NPR Anchor Asks If GOP Using the 'Mob' Word Will 'Backfire' with Women

On Friday's night's All Things Considered, the Week in Politics segment began by pushing the theme that the Republican rhetoric about "mobs" is all wrong, and will harm them in the midterms. NPR anchor Ailsa Chang brought no context about protesters mobbing the front door of the Supreme Court, or screaming Sen. Ted Cruz and his wife out of a restaurant. She said the "mob" has a lot of women in it, so the M-word is damaging.

AILSA CHANG: But, David, I mean, the use of this word mob -- a lot of the protesters these Republicans are referring to are women. Could describing women's response to all of this as moblike backfire for Republicans among women voters this midterm election?

DAVID BROOKS: I don't think so. (Laughter). You know, we...

CHANG: Why not?

BROOKS: First of all, we live in an age of political polarization or what they call negative polarization, which means you don't particularly have to like your own party. You just have to really hate the other one. So the crucial issue is, are you appalled? Do you feel appalled at this moment? And that's what motivates people to get active and to go to the polls. And Democrats have been appalled pretty steadily for two years. The Republicans had little to be appalled about, but now they feel really appalled.

Here's what's fascinating about Chang's take: when protesters screamed at a woman, Homeland Security Secretary Kirstjen Nielsen, for daring to eat at a Mexican restaurant, and then two days later, on June 22, on the very day they protested at Nielsen's home in nearby Alexandria, Virginia, screaming "No justice, no sleep" -- the "Week in Politics" segment didn't even mention it. (They did find time to discuss the First Lady's choice of jacket for a visit to the border.)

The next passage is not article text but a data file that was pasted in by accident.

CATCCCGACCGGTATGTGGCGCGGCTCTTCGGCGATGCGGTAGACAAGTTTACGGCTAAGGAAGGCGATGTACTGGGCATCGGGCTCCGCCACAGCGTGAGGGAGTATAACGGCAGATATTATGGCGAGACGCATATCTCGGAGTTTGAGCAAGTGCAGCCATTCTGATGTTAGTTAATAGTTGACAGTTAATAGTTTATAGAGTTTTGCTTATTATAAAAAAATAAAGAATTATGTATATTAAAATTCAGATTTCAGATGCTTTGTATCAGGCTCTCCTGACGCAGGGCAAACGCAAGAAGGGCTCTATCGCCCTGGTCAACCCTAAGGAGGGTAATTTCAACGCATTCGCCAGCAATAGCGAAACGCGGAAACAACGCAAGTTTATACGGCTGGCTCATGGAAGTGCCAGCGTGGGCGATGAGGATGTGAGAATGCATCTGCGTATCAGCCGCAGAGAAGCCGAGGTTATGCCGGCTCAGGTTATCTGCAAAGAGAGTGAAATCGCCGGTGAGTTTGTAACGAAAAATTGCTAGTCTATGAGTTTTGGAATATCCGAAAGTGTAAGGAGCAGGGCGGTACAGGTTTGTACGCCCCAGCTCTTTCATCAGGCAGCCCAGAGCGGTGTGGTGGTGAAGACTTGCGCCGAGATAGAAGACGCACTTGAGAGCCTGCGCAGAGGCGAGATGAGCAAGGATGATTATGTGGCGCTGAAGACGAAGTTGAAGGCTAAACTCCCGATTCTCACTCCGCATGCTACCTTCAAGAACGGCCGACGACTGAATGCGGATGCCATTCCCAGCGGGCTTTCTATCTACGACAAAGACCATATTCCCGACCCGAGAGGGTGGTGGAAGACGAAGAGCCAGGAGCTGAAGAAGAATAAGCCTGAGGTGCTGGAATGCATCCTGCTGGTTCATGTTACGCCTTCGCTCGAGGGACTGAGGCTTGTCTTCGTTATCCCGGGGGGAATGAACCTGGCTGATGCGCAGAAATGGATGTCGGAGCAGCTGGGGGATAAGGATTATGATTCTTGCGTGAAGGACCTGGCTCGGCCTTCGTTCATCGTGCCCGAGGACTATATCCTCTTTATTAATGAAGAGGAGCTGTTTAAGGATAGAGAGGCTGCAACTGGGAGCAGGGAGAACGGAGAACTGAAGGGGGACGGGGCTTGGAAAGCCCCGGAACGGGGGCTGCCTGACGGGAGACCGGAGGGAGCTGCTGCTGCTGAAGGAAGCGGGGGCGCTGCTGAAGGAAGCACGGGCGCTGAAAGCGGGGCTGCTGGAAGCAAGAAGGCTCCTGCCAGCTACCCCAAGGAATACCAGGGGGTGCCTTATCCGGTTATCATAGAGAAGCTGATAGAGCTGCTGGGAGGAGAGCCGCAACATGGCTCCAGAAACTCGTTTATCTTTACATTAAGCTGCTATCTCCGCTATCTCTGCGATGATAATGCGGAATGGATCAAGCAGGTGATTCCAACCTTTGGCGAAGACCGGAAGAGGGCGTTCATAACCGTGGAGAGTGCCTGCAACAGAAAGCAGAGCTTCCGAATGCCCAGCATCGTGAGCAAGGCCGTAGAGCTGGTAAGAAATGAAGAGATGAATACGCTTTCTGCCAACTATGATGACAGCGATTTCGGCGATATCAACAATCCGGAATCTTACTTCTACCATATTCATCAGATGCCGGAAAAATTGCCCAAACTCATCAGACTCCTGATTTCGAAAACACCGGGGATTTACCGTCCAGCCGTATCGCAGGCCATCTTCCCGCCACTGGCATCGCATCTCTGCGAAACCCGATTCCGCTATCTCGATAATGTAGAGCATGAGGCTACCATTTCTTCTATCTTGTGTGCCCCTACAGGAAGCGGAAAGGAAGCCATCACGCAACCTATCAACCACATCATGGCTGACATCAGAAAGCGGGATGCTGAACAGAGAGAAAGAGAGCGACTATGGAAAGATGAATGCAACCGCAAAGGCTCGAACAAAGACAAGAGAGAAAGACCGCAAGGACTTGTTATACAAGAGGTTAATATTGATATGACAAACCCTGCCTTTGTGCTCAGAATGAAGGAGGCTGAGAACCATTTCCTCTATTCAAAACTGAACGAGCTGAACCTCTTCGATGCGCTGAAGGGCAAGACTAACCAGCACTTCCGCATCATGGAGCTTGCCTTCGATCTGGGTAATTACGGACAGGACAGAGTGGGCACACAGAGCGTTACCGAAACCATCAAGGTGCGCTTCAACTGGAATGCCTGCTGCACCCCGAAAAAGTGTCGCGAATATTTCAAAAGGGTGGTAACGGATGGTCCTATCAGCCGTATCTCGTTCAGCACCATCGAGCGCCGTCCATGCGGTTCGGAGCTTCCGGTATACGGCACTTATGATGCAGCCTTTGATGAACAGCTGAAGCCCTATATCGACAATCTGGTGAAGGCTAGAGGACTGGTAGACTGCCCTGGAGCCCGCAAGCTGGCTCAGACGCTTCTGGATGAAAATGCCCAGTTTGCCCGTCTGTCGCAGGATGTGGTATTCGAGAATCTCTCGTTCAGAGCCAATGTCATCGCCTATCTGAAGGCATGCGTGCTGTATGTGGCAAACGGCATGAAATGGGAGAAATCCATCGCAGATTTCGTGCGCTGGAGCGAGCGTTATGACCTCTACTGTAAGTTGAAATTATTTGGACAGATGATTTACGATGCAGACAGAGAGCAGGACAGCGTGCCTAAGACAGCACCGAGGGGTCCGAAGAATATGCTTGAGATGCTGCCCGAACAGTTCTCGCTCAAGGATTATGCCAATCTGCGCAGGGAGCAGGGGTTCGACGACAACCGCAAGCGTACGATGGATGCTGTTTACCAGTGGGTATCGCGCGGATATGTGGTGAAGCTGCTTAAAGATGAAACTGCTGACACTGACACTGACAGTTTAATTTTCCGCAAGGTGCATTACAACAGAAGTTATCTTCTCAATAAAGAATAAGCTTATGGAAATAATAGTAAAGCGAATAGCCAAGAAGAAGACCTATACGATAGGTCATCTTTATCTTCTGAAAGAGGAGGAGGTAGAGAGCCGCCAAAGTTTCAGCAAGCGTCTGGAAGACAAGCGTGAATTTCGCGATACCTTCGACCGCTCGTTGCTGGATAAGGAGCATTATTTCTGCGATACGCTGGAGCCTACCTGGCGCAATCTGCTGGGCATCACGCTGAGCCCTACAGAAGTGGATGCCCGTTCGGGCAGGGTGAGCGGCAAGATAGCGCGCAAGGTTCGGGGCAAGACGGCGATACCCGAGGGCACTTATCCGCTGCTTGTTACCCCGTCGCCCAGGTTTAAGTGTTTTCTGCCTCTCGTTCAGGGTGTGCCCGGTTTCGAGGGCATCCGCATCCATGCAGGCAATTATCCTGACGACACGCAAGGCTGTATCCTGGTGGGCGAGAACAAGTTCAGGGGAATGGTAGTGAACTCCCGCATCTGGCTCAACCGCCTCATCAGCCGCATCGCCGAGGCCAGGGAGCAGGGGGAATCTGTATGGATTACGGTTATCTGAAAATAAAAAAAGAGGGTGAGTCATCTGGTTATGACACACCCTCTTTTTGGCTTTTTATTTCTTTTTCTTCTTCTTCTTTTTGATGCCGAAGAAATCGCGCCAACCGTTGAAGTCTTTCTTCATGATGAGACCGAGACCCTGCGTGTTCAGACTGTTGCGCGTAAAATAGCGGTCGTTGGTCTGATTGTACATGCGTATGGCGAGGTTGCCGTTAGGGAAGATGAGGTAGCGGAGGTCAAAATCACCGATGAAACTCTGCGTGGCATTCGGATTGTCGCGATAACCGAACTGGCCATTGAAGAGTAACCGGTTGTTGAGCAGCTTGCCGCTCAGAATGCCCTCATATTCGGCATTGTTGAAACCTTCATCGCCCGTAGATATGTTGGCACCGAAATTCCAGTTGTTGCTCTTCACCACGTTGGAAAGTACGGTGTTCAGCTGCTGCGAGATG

In fact, a Nexis search of NPR transcripts finds absolutely zero reporting on protesters harassing Nielsen in any venue that week. Pollsters should ask women voters is they support screaming protesters outside a public official's home...if they've ever heard about it. 

Chang began by asking her fellow liberal journalist, Karen Tumulty, a Washington Post reporter turned columnist, for the liberal rebuttal that the Tea Party was a "mob." Tumulty wrote a column titled "Republicans used to love the sound of an angry mob." Does anyone remember Tea Party protesters screaming at a Cabinet official's house? 

CHANG: Mob rule - Karen, was this some sort of coordinated strategy this week - you think several Republicans who just happened to choose the word mob?

TUMULTY: Well, I think they've decided this is a good talking point. Of course it wasn't all that long ago that the sound of, you know, angry protesters was actually music to Republican ears back when it was the Tea Party protesters...

CHANG: Sure.

TUMULTY: ...Who were making it impossible for members of Congress to go to their own town halls without a police escort. And of course we have a president in the White House who has on a regular basis encouraged people at his own rallies to inflict violence on protesters there.

Trump has made references to punching people. But the clips are usually from 2016. Remember how the liberals tried to create chaos and disorder at Trump rallies? No?


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Campaigns & Elections 2018 Congressional Kavanaugh Nomination NPR All Things Considered David Brooks Ailsa Chang Karen Tumulty
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